Short-term unemployment outlook seems relatively benign, but…
XHead- on data looks to portray a rising unemployment rate. Seasonally adjusted data, however, signals the opposite. Monthly data is liable to vary, so we always attach more weight to adjusted figures. Indeed, previous data also pointed to the same pattern. Year-on-year, on a monthly basis, unadjusted unemployment may continue to rise. Adjusted data traces a downward curve, possibly stabilizing. Employment is likely to increase and the unemployment rate to fall in
Q3, while the 11-12% official unemployment rate should remain around its peak level for the next two quarters.
XEconometrically speaking, there is a curve and unemployment is not linear. Hence, the 2017-18 pattern should be seen as a combination that eliminates seasonality. We concur with the OECD that the 13% rate of 2009 will remain the highest point in the next two years, with some employment creation in progress.
Even accounting for differences in the labour force participation rate – a fair part of which is due to female status – it’s not easy to compare Turkish labor statistics with the EU, or even with the OECD. Better to look only at averages and accept the low female participation rate as a fact for many years, maybe decades, to come. The labour force participation rate is at 52.2% with a 0.9% increase, with the female rate at 32.9%, which is up by 1.3% year-on-year. Carrying it to 55-60%, as in Italy, for instance, would automatically render the unemployment rate very high indeed. It is also considerably below the OECD average of 47.5%. That variable is best treated as a cultural variable.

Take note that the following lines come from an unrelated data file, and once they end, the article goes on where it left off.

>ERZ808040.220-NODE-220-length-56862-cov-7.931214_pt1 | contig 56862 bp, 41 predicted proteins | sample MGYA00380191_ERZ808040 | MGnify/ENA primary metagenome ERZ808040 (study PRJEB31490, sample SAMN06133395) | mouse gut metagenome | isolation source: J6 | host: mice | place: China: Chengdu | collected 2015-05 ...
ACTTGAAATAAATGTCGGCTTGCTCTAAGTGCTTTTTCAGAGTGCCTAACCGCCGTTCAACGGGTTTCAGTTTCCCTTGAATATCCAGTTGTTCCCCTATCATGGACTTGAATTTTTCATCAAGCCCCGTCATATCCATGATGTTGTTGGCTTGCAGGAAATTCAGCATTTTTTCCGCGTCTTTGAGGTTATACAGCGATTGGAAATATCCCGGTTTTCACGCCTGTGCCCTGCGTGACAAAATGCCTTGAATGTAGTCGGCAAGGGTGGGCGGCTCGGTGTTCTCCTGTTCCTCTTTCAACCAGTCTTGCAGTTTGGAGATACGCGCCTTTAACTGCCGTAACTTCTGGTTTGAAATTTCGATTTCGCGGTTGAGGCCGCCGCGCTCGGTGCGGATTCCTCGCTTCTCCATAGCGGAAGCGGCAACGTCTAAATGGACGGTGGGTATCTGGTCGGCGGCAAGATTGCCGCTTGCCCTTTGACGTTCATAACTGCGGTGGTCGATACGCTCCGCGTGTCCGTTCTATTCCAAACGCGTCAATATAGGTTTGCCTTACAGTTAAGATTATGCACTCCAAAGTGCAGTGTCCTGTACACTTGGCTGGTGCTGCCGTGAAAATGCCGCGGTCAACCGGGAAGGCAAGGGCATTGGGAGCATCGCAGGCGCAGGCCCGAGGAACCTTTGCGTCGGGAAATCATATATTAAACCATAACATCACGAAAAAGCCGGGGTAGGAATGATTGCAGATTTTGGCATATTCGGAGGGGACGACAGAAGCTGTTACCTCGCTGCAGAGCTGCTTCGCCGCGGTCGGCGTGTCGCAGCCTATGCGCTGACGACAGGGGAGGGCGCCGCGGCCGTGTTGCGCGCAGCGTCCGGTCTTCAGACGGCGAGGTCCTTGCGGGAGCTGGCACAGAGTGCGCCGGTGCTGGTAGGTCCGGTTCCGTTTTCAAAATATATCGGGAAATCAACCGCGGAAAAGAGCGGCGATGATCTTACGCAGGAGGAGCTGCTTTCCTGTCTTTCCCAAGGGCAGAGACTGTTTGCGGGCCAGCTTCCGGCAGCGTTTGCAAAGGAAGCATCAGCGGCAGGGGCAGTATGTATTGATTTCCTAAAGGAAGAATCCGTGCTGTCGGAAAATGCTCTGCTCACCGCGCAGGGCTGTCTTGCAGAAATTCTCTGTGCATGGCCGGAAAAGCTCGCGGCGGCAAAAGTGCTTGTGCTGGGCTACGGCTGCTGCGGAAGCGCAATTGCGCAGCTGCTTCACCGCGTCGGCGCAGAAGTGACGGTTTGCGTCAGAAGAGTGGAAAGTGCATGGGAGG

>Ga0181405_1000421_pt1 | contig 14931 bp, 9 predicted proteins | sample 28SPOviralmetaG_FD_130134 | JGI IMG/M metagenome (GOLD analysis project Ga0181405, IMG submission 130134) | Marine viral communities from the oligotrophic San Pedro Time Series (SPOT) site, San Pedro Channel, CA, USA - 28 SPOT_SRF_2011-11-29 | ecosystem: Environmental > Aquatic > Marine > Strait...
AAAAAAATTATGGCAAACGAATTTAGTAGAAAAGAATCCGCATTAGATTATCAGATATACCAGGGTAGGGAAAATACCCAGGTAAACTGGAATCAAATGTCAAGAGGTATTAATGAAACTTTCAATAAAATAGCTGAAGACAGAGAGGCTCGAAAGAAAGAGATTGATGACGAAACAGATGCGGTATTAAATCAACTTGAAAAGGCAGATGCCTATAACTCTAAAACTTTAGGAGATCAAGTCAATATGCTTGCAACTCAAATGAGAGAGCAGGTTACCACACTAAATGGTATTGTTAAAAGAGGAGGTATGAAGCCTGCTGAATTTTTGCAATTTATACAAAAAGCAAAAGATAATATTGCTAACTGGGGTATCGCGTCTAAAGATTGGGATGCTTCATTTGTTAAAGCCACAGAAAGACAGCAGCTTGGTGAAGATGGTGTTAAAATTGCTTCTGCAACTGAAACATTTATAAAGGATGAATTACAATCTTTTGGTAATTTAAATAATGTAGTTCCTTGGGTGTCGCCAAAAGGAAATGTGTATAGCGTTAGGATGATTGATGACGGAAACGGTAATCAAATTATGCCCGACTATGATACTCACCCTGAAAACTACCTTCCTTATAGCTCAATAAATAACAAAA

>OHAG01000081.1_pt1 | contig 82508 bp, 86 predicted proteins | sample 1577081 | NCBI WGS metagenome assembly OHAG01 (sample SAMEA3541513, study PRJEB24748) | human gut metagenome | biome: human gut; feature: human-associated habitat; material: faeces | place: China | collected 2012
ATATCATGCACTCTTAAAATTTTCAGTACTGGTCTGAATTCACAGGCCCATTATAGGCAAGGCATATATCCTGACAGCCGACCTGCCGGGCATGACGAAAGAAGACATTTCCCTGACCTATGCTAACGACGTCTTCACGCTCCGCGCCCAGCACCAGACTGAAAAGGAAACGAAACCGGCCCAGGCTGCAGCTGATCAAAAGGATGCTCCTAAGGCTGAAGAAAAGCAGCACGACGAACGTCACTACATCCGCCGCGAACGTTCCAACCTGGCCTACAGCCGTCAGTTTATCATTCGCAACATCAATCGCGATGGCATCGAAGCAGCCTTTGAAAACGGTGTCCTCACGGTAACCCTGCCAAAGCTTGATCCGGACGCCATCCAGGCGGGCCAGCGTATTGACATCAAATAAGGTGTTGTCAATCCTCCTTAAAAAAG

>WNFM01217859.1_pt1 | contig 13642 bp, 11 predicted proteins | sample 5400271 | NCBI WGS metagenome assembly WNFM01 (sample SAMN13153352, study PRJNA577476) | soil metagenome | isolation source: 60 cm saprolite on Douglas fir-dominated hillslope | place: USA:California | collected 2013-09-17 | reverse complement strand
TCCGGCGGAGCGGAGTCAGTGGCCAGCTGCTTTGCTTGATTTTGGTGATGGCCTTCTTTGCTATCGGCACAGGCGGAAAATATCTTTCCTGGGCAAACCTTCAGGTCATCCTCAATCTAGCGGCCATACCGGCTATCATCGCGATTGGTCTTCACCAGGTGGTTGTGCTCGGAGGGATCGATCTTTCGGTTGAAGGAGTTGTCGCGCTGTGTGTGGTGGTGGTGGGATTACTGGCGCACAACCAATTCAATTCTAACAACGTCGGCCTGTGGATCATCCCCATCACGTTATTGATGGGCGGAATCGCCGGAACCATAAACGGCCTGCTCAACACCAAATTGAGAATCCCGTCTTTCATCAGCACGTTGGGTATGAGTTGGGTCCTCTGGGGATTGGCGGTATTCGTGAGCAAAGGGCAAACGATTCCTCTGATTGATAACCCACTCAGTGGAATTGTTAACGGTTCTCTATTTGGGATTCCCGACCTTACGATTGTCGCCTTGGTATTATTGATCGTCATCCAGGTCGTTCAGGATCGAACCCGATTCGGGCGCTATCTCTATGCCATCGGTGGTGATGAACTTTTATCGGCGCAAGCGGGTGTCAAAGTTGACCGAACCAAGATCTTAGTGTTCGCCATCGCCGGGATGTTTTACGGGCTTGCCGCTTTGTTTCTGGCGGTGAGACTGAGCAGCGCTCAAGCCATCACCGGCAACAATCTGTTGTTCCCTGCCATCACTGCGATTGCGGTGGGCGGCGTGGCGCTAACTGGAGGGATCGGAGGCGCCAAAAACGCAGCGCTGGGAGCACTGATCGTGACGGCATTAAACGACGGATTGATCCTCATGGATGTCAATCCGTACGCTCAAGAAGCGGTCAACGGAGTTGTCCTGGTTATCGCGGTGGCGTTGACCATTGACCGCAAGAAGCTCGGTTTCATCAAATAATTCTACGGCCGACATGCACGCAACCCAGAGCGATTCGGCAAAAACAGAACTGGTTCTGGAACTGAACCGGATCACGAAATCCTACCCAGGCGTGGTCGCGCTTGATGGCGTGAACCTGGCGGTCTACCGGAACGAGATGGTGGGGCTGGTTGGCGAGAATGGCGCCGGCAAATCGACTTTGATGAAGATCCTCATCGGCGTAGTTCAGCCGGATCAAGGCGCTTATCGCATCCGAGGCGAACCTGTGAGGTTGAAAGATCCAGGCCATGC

The OECD emphasizes the peculiarity of the recovery in Turkey. After Lehman, the stagnation lasted almost a decade, but following a secular downward trend the OECD unemployment rate average is now back to 5.9%. Turkey’s unemployment is likely to remain in low double digits, and youth unemployment at about twice that in future years, with the possibility of a repeat of the 13% peak after 2020. This is so, even though employment has continued to grow after the 2007-09 crisis: a 20% increase in the total labor force, from 40% in Q2 2009 to 48% in Q4 2016.